How does it work or as it is Monday morning I don't see how it works if you are moving

Simples. It isn't a fixed hub, it is a two speed freewheel hub. As the freewheel rotates backwards the gear flips, you pedal forward and the gear engages, you pedal backwards again, the gear flops. You pedal forward the other gear engages. Only the first few degrees of backwards rotational movement causes the flip flop, you have to pedal forwards again before flop flipping. So you can pedal backwards as much as you like but you'll only get one change of gear.

Really, though?

posted by workhard [383 posts]
21st March 2011 - 23:05

35 Likes

Does the frame have to have been set up for gearing as opposed to single speed to start with?

I have a couple of frames I would like to use, but as single speed, they have narrower rear ends... so to speak.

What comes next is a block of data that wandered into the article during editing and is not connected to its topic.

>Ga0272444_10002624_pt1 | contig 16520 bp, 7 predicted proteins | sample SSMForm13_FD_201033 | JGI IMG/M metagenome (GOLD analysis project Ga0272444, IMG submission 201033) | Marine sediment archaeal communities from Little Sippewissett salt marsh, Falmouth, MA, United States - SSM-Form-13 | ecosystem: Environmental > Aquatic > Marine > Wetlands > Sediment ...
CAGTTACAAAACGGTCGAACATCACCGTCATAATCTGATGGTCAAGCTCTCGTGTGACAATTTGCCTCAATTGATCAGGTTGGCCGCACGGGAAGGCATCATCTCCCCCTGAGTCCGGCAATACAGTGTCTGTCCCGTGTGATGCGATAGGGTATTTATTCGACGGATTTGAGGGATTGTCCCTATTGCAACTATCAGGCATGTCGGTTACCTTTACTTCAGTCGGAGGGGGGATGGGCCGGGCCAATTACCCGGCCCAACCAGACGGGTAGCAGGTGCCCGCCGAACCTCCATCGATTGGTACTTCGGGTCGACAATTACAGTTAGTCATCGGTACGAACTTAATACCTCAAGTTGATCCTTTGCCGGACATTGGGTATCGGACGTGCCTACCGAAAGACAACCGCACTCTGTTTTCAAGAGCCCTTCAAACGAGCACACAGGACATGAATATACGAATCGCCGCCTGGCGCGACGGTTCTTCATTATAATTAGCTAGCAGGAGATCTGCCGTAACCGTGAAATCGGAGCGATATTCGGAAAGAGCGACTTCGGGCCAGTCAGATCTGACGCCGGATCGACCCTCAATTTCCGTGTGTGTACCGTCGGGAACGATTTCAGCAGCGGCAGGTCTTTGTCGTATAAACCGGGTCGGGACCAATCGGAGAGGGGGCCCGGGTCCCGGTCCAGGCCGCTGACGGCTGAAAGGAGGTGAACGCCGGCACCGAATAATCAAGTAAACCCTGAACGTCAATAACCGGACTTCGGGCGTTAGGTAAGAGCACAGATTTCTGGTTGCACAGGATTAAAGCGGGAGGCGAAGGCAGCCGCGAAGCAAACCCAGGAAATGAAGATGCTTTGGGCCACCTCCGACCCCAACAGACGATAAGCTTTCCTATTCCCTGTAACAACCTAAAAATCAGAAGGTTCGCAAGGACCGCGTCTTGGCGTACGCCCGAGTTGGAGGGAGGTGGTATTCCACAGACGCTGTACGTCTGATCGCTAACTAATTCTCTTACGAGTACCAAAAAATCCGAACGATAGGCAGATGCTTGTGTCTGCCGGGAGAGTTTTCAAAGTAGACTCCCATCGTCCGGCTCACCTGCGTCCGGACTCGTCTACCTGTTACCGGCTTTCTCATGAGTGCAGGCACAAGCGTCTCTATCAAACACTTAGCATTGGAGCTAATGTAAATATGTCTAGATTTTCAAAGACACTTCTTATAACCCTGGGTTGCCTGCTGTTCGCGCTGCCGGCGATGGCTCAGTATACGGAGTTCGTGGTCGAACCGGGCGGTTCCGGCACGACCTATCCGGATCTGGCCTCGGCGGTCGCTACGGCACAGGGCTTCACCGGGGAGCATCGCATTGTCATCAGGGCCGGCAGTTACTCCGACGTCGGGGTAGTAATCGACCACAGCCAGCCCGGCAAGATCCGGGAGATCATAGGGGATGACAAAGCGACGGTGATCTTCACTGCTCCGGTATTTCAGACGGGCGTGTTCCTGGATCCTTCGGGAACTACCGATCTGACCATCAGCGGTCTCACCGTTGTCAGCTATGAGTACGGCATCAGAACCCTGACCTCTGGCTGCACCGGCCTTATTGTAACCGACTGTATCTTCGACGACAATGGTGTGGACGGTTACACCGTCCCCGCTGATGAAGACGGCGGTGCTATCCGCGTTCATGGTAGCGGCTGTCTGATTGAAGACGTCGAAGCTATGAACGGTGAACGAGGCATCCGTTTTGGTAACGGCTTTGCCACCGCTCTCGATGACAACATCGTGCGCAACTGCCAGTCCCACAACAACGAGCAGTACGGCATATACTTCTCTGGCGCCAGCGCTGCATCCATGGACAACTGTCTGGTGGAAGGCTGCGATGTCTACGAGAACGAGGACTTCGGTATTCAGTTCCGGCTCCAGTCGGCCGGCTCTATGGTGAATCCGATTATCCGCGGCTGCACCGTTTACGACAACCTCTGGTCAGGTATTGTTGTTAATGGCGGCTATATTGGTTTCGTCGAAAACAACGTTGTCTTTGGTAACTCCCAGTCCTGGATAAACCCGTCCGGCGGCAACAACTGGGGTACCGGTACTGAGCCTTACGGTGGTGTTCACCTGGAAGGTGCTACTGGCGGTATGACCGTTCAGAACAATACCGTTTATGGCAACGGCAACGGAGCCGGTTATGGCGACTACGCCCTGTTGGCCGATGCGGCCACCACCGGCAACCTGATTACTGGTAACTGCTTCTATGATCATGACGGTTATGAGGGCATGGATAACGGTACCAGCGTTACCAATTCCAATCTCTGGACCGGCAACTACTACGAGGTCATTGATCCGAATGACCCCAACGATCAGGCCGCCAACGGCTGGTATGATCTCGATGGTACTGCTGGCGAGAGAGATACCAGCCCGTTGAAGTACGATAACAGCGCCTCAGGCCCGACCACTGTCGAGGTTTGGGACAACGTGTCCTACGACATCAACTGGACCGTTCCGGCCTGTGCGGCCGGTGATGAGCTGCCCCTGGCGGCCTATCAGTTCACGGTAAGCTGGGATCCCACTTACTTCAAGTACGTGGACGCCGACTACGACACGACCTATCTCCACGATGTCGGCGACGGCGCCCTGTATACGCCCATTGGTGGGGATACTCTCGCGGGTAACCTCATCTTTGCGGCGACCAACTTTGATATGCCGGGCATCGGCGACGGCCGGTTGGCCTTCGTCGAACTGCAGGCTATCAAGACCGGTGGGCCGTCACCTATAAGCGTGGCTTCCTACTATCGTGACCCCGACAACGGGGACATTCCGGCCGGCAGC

jimmythecuckoo's picture

posted by jimmythecuckoo [1255 posts]
23rd March 2011 - 22:23

32 Likes

jimmythecuckoo wrote:
Does the frame have to have been set up for gearing as opposed to single speed to start with?

I have a couple of frames I would like to use, but as single speed, they have narrower rear ends... so to speak.

they'll probably be 120mm spacing then, which is what the hub is.

Dave Atkinson's picture

posted by Dave Atkinson [7380 posts]
23rd March 2011 - 23:28

36 Likes

sweeeeeettt

jimmythecuckoo's picture

posted by jimmythecuckoo [1255 posts]
1st April 2011 - 16:26

34 Likes

thanks for the review.

I've been waiting for kickback hubs since I burnt out one on a vintage schwinn flatforked beast 15 years ago.

They really are the simplest solution for townie types like me.

there will be pushing up hills however, and don't expect to get there first.

posted by Viro Indovina [79 posts]
2nd April 2011 - 12:48

38 Likes

double post

posted by Viro Indovina [79 posts]
2nd April 2011 - 12:58

34 Likes